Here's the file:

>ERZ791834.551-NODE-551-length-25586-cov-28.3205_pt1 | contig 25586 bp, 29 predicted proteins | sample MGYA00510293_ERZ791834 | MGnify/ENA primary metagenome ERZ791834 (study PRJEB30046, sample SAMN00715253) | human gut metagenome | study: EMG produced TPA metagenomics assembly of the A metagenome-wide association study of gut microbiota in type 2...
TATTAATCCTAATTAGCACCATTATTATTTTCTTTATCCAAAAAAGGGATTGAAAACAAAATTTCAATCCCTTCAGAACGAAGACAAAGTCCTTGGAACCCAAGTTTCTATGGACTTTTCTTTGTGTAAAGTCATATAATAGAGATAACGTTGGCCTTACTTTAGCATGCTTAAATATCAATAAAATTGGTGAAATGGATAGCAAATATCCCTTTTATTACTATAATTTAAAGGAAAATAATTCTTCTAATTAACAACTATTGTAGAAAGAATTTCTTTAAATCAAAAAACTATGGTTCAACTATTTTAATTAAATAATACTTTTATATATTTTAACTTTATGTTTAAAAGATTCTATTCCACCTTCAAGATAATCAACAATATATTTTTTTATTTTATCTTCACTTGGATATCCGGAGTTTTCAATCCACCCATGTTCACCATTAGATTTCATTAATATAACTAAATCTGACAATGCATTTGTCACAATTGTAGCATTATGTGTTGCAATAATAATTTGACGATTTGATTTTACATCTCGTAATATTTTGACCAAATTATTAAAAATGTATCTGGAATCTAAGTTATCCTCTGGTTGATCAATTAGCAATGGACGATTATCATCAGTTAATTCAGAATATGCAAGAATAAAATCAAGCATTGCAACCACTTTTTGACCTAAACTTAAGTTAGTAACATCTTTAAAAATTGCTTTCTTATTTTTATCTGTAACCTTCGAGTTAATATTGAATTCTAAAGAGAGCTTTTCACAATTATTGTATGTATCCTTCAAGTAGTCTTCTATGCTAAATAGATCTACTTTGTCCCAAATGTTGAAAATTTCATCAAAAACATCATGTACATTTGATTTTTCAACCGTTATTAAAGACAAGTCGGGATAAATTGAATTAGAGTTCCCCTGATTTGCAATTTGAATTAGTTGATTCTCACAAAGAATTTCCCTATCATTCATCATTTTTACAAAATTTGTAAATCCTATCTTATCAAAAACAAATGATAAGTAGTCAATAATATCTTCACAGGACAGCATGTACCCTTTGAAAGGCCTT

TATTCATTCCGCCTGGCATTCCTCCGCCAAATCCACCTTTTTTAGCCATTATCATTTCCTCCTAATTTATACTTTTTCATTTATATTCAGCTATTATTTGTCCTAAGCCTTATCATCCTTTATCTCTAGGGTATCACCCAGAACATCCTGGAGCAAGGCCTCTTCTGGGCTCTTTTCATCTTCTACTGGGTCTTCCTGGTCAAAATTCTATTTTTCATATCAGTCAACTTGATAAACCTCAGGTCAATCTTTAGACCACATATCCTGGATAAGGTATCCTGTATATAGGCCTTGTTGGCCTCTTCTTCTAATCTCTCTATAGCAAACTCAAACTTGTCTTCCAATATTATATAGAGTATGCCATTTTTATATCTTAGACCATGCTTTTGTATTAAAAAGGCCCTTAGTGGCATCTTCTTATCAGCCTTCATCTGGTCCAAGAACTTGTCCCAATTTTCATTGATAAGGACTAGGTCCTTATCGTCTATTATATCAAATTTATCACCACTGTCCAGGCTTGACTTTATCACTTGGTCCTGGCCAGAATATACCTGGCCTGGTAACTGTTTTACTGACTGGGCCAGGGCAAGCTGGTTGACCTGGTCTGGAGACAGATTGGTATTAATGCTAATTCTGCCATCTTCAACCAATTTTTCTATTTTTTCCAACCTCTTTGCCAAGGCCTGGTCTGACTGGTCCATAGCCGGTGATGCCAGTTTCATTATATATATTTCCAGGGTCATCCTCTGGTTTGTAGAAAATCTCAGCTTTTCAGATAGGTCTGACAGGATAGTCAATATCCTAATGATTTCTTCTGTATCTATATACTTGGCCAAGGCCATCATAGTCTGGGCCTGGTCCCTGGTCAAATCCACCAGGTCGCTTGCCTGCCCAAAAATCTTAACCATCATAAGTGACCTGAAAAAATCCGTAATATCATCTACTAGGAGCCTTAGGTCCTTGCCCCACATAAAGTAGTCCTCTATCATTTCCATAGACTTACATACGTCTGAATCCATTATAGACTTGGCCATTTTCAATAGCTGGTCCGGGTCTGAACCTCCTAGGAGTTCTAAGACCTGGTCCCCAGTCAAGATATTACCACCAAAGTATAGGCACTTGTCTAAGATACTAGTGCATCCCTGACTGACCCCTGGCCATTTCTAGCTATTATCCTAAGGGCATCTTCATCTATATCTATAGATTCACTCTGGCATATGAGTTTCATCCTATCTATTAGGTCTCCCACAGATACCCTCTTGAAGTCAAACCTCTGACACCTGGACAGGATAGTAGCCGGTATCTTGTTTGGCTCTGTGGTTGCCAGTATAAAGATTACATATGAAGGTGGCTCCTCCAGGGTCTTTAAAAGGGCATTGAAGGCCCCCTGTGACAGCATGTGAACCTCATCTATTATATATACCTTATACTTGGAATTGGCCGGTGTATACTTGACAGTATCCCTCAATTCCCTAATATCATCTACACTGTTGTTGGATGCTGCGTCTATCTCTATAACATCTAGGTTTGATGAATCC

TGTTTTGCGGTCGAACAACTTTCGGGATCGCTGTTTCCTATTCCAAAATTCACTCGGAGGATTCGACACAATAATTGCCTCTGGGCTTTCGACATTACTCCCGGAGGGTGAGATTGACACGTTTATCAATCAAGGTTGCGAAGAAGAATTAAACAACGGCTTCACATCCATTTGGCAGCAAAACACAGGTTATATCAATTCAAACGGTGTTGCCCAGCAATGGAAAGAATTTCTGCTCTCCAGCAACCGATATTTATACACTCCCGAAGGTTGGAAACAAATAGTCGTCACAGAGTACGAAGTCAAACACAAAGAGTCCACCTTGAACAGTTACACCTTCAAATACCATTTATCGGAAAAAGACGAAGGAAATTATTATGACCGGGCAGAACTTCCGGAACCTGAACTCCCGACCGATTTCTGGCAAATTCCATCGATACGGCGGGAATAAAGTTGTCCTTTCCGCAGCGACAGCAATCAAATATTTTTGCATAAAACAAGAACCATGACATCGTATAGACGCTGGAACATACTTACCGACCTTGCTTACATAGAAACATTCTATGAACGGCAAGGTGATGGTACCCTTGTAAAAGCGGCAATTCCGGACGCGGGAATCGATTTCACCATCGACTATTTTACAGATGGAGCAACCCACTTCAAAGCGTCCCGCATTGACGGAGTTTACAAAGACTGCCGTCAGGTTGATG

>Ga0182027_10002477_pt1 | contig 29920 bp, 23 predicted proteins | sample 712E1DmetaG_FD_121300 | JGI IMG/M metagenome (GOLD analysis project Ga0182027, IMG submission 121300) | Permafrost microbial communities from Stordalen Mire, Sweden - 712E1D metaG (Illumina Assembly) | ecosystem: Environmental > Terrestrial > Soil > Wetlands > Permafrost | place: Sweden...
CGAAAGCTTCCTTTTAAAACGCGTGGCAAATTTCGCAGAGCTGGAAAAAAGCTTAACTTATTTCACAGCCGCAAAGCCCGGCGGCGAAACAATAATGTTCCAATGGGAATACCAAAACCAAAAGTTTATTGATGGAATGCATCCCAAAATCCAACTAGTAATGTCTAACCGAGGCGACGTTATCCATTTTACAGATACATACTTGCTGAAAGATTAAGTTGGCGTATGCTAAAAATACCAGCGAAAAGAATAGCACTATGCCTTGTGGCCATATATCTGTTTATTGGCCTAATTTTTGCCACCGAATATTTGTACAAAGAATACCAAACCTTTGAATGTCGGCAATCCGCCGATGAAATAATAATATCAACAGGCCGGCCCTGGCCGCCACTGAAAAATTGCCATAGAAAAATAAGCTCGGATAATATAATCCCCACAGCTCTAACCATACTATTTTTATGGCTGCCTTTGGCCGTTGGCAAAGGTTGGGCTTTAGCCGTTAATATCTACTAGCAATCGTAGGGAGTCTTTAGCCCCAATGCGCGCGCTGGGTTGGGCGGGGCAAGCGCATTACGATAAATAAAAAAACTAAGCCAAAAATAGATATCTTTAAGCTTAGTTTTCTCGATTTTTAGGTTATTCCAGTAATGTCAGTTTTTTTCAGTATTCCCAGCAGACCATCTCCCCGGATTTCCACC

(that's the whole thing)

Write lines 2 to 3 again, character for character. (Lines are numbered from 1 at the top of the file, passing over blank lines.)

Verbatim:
TATTAATCCTAATTAGCACCATTATTATTTTCTTTATCCAAAAAAGGGATTGAAAACAAAATTTCAATCCCTTCAGAACGAAGACAAAGTCCTTGGAACCCAAGTTTCTATGGACTTTTCTTTGTGTAAAGTCATATAATAGAGATAACGTTGGCCTTACTTTAGCATGCTTAAATATCAATAAAATTGGTGAAATGGATAGCAAATATCCCTTTTATTACTATAATTTAAAGGAAAATAATTCTTCTAATTAACAACTATTGTAGAAAGAATTTCTTTAAATCAAAAAACTATGGTTCAACTATTTTAATTAAATAATACTTTTATATATTTTAACTTTATGTTTAAAAGATTCTATTCCACCTTCAAGATAATCAACAATATATTTTTTTATTTTATCTTCACTTGGATATCCGGAGTTTTCAATCCACCCATGTTCACCATTAGATTTCATTAATATAACTAAATCTGACAATGCATTTGTCACAATTGTAGCATTATGTGTTGCAATAATAATTTGACGATTTGATTTTACATCTCGTAATATTTTGACCAAATTATTAAAAATGTATCTGGAATCTAAGTTATCCTCTGGTTGATCAATTAGCAATGGACGATTATCATCAGTTAATTCAGAATATGCAAGAATAAAATCAAGCATTGCAACCACTTTTTGACCTAAACTTAAGTTAGTAACATCTTTAAAAATTGCTTTCTTATTTTTATCTGTAACCTTCGAGTTAATATTGAATTCTAAAGAGAGCTTTTCACAATTATTGTATGTATCCTTCAAGTAGTCTTCTATGCTAAATAGATCTACTTTGTCCCAAATGTTGAAAATTTCATCAAAAACATCATGTACATTTGATTTTTCAACCGTTATTAAAGACAAGTCGGGATAAATTGAATTAGAGTTCCCCTGATTTGCAATTTGAATTAGTTGATTCTCACAAAGAATTTCCCTATCATTCATCATTTTTACAAAATTTGTAAATCCTATCTTATCAAAAACAAATGATAAGTAGTCAATAATATCTTCACAGGACAGCATGTACCCTTTGAAAGGCCTT

TATTCATTCCGCCTGGCATTCCTCCGCCAAATCCACCTTTTTTAGCCATTATCATTTCCTCCTAATTTATACTTTTTCATTTATATTCAGCTATTATTTGTCCTAAGCCTTATCATCCTTTATCTCTAGGGTATCACCCAGAACATCCTGGAGCAAGGCCTCTTCTGGGCTCTTTTCATCTTCTACTGGGTCTTCCTGGTCAAAATTCTATTTTTCATATCAGTCAACTTGATAAACCTCAGGTCAATCTTTAGACCACATATCCTGGATAAGGTATCCTGTATATAGGCCTTGTTGGCCTCTTCTTCTAATCTCTCTATAGCAAACTCAAACTTGTCTTCCAATATTATATAGAGTATGCCATTTTTATATCTTAGACCATGCTTTTGTATTAAAAAGGCCCTTAGTGGCATCTTCTTATCAGCCTTCATCTGGTCCAAGAACTTGTCCCAATTTTCATTGATAAGGACTAGGTCCTTATCGTCTATTATATCAAATTTATCACCACTGTCCAGGCTTGACTTTATCACTTGGTCCTGGCCAGAATATACCTGGCCTGGTAACTGTTTTACTGACTGGGCCAGGGCAAGCTGGTTGACCTGGTCTGGAGACAGATTGGTATTAATGCTAATTCTGCCATCTTCAACCAATTTTTCTATTTTTTCCAACCTCTTTGCCAAGGCCTGGTCTGACTGGTCCATAGCCGGTGATGCCAGTTTCATTATATATATTTCCAGGGTCATCCTCTGGTTTGTAGAAAATCTCAGCTTTTCAGATAGGTCTGACAGGATAGTCAATATCCTAATGATTTCTTCTGTATCTATATACTTGGCCAAGGCCATCATAGTCTGGGCCTGGTCCCTGGTCAAATCCACCAGGTCGCTTGCCTGCCCAAAAATCTTAACCATCATAAGTGACCTGAAAAAATCCGTAATATCATCTACTAGGAGCCTTAGGTCCTTGCCCCACATAAAGTAGTCCTCTATCATTTCCATAGACTTACATACGTCTGAATCCATTATAGACTTGGCCATTTTCAATAGCTGGTCCGGGTCTGAACCTCCTAGGAGTTCTAAGACCTGGTCCCCAGTCAAGATATTACCACCAAAGTATAGGCACTTGTCTAAGATACTAGTGCATCCCTGACTGACCCCTGGCCATTTCTAGCTATTATCCTAAGGGCATCTTCATCTATATCTATAGATTCACTCTGGCATATGAGTTTCATCCTATCTATTAGGTCTCCCACAGATACCCTCTTGAAGTCAAACCTCTGACACCTGGACAGGATAGTAGCCGGTATCTTGTTTGGCTCTGTGGTTGCCAGTATAAAGATTACATATGAAGGTGGCTCCTCCAGGGTCTTTAAAAGGGCATTGAAGGCCCCCTGTGACAGCATGTGAACCTCATCTATTATATATACCTTATACTTGGAATTGGCCGGTGTATACTTGACAGTATCCCTCAATTCCCTAATATCATCTACACTGTTGTTGGATGCTGCGTCTATCTCTATAACATCTAGGTTTGATGAATCC